Politics

Violence, disorder and food shortages: Police fear no-deal Brexit will unleash CHAOS

Police have issued a stark warning about the risks of leaving the EU without a deal after cabinet resignations and threats to Theresa Mays leadership left Brexit hanging in the balance.

Simon Kempton, head of the Police Federation of England and Wales, said officers would struggle to handle the fallout from a no-deal Brexit, leaving them facing a “very steep learning process”.

Among his main fears is a return to violence in Northern Ireland, where the issue of how to ensure an open border post-Brexit has been a major sticking point in the negotiations.

His other fears include food rationing to deter panic-buying and protests over the outcome of Brexit turning into disorder and violence.

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UNREST FEARS: Activists and politicians have warned of consequences if Brexit isn't carried out (Pic: GETTY)

He admitted he doesnt know if police are equipped to deal with the “worst case scenario” because the government has provided “little information” about the consequences.

The spectre of a no-deal is looming into view after ministers and MPs resigned en masse, including Brexit secretary Dominic Raab and work and pensions secretary Esther McVey.

Kempton said if a no-deal comes to fruition, disorder could arise from problems relating to imports at the border.

The military may be needed to drafted in if disturbances such as riots and violent clashes with police erupt after Britain leaves the EU in March 2019.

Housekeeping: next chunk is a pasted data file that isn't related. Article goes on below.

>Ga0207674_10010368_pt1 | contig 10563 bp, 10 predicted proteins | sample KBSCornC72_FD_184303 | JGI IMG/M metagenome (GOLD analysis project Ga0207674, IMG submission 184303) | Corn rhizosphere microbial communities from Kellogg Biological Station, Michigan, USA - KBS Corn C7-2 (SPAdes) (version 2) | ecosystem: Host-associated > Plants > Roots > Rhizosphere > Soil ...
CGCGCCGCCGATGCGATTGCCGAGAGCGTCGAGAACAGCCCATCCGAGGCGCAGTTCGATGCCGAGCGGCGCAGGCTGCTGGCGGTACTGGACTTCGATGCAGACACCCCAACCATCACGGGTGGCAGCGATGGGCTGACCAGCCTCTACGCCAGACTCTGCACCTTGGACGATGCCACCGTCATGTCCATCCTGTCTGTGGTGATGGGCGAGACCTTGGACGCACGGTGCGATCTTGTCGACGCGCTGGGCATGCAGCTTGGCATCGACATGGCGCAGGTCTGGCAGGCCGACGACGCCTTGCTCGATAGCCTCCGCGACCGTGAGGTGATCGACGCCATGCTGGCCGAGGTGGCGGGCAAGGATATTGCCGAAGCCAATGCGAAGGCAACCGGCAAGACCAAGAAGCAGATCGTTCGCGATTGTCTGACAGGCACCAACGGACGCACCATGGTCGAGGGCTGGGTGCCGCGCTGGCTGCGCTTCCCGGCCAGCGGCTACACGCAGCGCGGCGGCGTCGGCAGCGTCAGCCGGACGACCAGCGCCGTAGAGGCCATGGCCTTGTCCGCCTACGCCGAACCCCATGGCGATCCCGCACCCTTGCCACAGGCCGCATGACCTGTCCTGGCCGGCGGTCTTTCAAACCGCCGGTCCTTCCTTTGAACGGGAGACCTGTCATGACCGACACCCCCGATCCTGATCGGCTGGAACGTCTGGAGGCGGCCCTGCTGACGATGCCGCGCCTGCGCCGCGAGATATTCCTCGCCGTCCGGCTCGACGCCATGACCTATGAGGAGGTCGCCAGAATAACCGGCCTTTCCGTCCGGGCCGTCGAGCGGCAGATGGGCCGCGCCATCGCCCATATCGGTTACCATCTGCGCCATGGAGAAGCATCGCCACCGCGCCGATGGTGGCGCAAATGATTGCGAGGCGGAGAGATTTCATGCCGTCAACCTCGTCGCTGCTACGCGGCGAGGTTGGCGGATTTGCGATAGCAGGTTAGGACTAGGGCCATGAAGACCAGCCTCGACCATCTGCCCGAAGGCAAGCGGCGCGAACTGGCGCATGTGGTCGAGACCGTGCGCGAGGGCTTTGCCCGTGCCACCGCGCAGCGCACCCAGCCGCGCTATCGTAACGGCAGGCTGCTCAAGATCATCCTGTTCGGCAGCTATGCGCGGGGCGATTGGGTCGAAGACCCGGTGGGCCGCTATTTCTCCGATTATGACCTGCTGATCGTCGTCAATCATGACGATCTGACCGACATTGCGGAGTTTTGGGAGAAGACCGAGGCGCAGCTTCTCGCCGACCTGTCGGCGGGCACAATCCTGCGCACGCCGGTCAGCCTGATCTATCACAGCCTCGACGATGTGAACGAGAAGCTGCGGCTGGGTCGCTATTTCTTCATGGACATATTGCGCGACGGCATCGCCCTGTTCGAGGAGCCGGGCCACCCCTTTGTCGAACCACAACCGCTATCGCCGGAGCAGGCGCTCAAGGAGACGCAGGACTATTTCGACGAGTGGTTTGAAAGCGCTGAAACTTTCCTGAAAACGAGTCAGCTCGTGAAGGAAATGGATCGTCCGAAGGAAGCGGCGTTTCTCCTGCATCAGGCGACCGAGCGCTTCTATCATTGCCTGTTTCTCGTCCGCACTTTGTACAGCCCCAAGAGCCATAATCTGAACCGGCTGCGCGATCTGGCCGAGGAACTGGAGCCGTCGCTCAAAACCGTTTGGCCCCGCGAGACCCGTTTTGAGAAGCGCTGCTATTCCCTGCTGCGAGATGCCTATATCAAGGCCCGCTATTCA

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DISMAY: Theresa May is facing threats to oust to her power over Brexit (Pic: GETTY)

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ANGER: A man carrying an anti-EU pro-Brexit placard shouts in a counter protest (Pic: GETTY)

“It's a real concern that those protests might escalate into disorder”

Simon Kempton, head of the Police Federation of England and Wales

He said: "This is 2018, it's the year people dialled 999 because KFC ran out of chicken. If that can happen, imagine what will happen if we start to see food or medical supply shortages.

"We live in a liberal democracy. Protest is good, protest is part of being a democracy.

"Where that moves into disorder, though, to violence – that's the concern.

“And where people can't feed themselves, potentially, where people can't get their insulin, potentially, it's a real concern that those protests might escalate into disorder.

"That would obviously need policing and that brings dangers for the general public."</span></span>

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HISTORIC: More than 17 million people voted to leave the EU in the referendum (Pic: GETTY)

In a statement, Downing Street insisted the government is preparing for a no-deal, which it said was unlikely.

A spokesperson said: "While the chances of no-deal have been reduced considerably, the government will continue to do the responsible thing and prepare for all eventualities, in case a final agreement cannot be reached.

"The UK and the EU have taken a decisive step forward, agreeing the provisional terms of the UK's smooth and orderly exit from the EU and making significant progress on the outline terms of our future relationship."</span></span>

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